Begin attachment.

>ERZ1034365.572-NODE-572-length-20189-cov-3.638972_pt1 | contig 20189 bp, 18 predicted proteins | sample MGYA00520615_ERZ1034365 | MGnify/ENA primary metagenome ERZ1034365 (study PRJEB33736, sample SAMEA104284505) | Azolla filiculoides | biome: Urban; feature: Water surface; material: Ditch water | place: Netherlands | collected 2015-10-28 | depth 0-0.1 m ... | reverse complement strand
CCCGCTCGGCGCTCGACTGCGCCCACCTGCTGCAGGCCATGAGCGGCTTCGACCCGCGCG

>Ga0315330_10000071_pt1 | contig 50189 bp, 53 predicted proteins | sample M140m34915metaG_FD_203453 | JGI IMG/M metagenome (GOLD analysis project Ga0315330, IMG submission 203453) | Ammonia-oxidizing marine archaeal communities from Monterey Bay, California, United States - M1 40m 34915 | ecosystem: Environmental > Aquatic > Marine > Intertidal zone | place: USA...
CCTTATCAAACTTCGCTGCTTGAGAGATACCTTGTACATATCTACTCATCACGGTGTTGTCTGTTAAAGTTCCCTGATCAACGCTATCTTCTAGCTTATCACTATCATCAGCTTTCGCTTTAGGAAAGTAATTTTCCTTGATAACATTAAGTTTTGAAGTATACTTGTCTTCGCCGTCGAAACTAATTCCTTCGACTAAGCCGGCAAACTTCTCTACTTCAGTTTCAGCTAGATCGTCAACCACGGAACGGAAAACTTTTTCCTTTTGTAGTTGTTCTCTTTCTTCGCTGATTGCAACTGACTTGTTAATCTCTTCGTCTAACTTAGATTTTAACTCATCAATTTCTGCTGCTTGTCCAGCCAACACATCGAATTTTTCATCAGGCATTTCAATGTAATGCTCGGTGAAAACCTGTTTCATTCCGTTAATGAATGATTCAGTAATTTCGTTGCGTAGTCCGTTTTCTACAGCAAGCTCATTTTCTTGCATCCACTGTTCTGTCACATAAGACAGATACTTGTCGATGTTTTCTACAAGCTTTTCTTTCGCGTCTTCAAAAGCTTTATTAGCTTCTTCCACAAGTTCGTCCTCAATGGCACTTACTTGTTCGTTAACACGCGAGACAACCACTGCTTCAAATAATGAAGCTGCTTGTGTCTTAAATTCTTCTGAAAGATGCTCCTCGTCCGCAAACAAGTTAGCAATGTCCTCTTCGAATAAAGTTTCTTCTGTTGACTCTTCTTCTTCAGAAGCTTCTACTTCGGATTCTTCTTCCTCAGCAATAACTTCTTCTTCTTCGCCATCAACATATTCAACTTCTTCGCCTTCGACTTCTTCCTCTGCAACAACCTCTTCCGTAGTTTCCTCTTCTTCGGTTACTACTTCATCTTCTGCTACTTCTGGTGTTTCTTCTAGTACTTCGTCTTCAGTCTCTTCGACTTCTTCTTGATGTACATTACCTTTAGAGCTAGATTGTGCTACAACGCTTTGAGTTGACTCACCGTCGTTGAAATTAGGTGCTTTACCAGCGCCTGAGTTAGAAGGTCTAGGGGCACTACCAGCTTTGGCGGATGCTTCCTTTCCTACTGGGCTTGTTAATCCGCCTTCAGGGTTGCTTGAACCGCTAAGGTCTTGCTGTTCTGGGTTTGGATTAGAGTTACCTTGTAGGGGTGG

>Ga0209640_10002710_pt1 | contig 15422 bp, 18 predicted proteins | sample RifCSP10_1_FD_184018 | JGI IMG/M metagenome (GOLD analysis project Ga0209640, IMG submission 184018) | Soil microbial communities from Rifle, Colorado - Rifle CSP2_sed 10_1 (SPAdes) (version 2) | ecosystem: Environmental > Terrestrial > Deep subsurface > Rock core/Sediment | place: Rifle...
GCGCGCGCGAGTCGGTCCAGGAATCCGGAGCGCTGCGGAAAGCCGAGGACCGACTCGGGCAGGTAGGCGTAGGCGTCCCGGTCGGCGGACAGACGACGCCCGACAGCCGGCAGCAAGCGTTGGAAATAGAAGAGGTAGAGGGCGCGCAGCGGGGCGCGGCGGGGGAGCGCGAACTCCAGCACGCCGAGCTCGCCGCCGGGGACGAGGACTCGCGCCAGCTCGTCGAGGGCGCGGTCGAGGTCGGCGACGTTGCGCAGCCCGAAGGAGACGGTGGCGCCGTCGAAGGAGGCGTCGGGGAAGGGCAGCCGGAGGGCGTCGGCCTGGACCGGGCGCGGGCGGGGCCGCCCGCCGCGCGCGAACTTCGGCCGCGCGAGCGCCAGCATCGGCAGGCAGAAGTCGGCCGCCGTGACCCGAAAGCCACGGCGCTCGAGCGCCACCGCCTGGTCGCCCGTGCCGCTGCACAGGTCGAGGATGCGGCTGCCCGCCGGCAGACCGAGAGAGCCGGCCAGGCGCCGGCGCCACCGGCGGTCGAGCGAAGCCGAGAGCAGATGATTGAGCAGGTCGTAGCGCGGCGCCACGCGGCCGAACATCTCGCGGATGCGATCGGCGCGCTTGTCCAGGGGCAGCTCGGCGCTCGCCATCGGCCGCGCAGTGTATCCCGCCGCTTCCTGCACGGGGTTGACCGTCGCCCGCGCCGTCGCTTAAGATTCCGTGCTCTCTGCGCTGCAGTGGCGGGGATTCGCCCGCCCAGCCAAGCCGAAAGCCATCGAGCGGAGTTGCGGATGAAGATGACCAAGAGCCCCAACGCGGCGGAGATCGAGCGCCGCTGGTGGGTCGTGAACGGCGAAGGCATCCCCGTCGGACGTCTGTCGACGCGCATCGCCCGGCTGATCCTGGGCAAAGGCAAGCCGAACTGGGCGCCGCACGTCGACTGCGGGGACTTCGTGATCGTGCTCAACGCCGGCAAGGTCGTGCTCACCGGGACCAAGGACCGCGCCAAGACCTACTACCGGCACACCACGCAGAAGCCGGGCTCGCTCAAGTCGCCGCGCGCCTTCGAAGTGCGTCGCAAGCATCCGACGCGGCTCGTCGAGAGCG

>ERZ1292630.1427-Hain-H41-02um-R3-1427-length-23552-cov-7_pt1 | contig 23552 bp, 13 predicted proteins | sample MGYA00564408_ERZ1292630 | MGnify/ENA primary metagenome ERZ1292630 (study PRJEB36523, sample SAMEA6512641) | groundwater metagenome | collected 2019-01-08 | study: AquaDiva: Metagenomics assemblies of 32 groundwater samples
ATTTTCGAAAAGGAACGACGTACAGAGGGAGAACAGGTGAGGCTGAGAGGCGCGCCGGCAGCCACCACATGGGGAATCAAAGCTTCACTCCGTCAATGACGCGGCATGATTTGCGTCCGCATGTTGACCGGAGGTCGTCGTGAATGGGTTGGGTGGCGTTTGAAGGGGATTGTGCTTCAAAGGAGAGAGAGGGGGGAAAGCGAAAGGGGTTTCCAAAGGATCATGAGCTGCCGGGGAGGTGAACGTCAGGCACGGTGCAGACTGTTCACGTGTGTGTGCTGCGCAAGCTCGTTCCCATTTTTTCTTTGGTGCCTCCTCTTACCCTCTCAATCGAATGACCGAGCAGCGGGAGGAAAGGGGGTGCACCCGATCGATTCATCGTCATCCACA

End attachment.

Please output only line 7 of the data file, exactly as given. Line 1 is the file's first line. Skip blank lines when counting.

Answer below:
>ERZ1292630.1427-Hain-H41-02um-R3-1427-length-23552-cov-7_pt1 | contig 23552 bp, 13 predicted proteins | sample MGYA00564408_ERZ1292630 | MGnify/ENA primary metagenome ERZ1292630 (study PRJEB36523, sample SAMEA6512641) | groundwater metagenome | collected 2019-01-08 | study: AquaDiva: Metagenomics assemblies of 32 groundwater samples